Montreal-based retailer Bentley Leathers Inc. announced Wednesday evening that it was restructuring amid financial challenges associated with operating more than 250 stores. This follows last month’s announcement that the company would revive its retail operations that included a new prototype store format that was launched in suburban Montreal.
Several sources began contacting Retail Insider last week providing information on the possible filing — we awaited a formal announcement prior to reporting anything in this publication.
The company’s President and CEO, Walter Lamothe, said in an interview on Wednesday evening that he expects Bentley Leathers to pull through and see success after a right-sizing of the chain’s base of stores, while at the same time rolling-out of its new customer-centric retail design.
Bentley Leathers filed a notice of intention to propose the restructuring of its operations on Wednesday November 27. While not mentioned in a press release, a source said that parent company Novacap had finalized a deal with Re:Capital which describes itself as “a multidimensional financial services company providing a range of restructuring services to businesses and insolvency practitioners, as well as investing in stressed situations, in Canada and Australia.”
In a press release, Bentley Leathers attributed its financial troubles on changing consumer behaviour as well as the “impact of the digital disruptions”. Furthermore, operating more than 250 stores “significantly impacted the profitability of the company.”
At the same time, the Bentley Leathers press release offers hope for the future of the chain, as reiterated by Mr. Lamothe. “Given Bentley still has a significant opportunity to grow and to allow the continuation of its operations, the Company filed today a notice of intention to make a proposal for restructuring.” The restructuring, and presumably the relationship with Re:Capital, is intended to keep Bentley Leathers operational into the future. “This process has been put in place to secure the long-term viability of the Company for the best interest of its employees, customers and suppliers.”
Store closures haven’t been announced as of yet, though it appears that unprofitable locations will be shuttered as part of the announced restructuring. “We are currently in the process of analyzing each store’s performance and its contribution to the Company’s profitability,” said the press release.
“While it is too early to identify the exact number of store closures or head office impact, Bentley will be closing less profitable stores while planning to keep the majority of its stores. These are some of the measures that will be put in place to ensure the company’s long-term viability.”
Last month, Retail Insider reported that Bentley Leathers was launching a “store of the future” concept that would be rolled-out nationally in 2020. Four of those are now open. Journalist Mario Toneguzzi reported that Bentley Leathers had plans to “transform the brand into a solution and experience company with the goal of helping Canadians create lasting memories and supporting the communities they have catered to for so many years.” In an interview with Retail Insider, Walter Lamothe said that the retailer would continue to be the leading chain in the country and that by the spring of 2020, RFID tags would be added to its bags to protect personal data, for example.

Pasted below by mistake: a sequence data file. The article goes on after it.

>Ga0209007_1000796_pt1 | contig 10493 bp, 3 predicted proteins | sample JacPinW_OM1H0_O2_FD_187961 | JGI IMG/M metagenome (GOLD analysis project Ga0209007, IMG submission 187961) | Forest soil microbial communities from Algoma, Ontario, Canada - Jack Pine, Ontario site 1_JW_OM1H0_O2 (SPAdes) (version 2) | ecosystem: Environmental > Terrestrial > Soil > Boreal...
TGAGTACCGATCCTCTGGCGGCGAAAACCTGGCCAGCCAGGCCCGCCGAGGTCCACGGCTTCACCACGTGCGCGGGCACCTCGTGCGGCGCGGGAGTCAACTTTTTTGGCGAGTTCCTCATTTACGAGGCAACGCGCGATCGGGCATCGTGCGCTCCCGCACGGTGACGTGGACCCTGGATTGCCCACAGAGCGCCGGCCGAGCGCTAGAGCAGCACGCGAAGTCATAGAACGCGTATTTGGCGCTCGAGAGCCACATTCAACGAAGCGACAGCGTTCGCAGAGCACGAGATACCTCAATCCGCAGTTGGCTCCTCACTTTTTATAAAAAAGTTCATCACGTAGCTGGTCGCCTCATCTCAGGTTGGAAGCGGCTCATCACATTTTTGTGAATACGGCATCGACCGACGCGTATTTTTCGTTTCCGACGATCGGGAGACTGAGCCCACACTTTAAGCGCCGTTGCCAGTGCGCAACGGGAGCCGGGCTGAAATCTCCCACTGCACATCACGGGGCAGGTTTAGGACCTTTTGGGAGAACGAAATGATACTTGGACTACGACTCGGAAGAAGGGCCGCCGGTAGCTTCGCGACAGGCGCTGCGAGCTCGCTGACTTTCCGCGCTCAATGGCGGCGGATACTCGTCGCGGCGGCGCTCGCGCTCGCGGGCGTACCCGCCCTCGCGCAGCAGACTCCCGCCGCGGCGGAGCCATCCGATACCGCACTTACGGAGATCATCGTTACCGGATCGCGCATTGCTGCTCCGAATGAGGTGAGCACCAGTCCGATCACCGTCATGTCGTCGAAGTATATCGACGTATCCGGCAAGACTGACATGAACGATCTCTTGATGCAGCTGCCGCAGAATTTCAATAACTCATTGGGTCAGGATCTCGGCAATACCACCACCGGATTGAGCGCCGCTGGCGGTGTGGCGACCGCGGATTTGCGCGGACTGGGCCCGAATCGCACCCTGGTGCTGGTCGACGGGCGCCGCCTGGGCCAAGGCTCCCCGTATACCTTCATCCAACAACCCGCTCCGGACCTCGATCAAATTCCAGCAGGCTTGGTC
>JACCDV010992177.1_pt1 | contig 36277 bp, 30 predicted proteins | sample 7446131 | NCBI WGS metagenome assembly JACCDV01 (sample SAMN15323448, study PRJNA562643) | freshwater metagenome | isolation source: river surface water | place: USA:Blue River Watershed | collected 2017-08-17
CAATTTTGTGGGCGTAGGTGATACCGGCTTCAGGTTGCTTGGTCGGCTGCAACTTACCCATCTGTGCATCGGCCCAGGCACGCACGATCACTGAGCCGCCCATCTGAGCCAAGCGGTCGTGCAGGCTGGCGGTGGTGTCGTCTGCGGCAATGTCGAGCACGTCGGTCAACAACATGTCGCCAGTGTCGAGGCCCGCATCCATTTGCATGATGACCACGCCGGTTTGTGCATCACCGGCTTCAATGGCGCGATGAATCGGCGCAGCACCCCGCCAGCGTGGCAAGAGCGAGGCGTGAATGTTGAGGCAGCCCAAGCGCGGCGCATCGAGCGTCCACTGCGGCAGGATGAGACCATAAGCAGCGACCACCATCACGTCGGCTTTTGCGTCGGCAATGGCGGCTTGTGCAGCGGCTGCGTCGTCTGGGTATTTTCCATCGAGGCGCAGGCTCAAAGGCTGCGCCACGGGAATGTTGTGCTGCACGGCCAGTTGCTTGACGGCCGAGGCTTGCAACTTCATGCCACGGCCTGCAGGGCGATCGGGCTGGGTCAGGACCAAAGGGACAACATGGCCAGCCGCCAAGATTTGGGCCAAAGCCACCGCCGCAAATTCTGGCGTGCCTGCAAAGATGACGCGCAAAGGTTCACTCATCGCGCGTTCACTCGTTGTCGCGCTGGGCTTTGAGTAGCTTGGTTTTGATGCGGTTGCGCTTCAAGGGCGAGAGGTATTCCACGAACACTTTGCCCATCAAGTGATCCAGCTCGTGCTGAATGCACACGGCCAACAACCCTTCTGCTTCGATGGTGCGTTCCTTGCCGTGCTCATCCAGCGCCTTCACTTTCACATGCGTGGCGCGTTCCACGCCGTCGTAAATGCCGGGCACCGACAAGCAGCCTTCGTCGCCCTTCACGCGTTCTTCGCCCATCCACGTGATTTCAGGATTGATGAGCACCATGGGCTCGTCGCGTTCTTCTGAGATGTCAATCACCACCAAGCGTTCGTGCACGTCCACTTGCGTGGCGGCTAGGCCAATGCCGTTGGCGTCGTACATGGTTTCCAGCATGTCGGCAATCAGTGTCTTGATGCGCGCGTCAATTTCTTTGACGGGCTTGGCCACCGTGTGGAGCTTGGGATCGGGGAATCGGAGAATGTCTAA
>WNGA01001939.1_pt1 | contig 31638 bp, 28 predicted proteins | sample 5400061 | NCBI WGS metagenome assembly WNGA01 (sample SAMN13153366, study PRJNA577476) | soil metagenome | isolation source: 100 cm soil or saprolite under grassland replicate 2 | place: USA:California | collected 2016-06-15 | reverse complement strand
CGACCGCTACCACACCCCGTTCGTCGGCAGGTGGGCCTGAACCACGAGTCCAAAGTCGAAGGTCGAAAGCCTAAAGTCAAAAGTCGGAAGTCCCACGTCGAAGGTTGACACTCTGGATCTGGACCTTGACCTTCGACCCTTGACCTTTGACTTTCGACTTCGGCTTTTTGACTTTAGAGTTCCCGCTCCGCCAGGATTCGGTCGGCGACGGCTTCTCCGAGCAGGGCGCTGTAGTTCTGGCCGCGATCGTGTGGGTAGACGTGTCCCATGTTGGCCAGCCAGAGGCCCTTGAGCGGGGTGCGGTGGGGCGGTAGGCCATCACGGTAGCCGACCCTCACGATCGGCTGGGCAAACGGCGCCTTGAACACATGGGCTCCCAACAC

Bentley Leather’s new store concept launched last month at CF Fairview Ponte-Claire in suburban Montreal. Its design is intended to simplify buying bags and luggage with two new “moment zones” in an effort to create a compelling retail experience. Three other concept stores have since opened.
Restructuring will allow Bentley Leathers to close under-performing stores as it restructures its operations. Many retailers in Canada signed store leases several years ago at a time when shopping centres were able to command significant rents.
The Canadian retail industry has changed and sources say that several more retailers are also expected to announce restructuring efforts in Canada in the coming weeks.
Landlords in Canada are grappling with retailers shuttering stores at a challenging time. This week, US-based fashion retailer Forever 21 will close its Canadian stores, which will result in nearly a million square feet of space being vacated across the country. Various other retail chains have closed stores across Canada in 2019, including Town Shoes, Payless Shoes, Gymboree, Crabtree & Evelyn, Green Earth and Hudson’s Bay’s Home Outfitters chain of stores, among others. That follows the colossal failure and exit of Target from Canada in 2015, as well as the more recent shuttering of all Sears Canada stores in early 2018.
Job losses will be another result as some Bentley Leather stores close, and a timeline has yet to be revealed. We’ll follow up on this story as it progresses.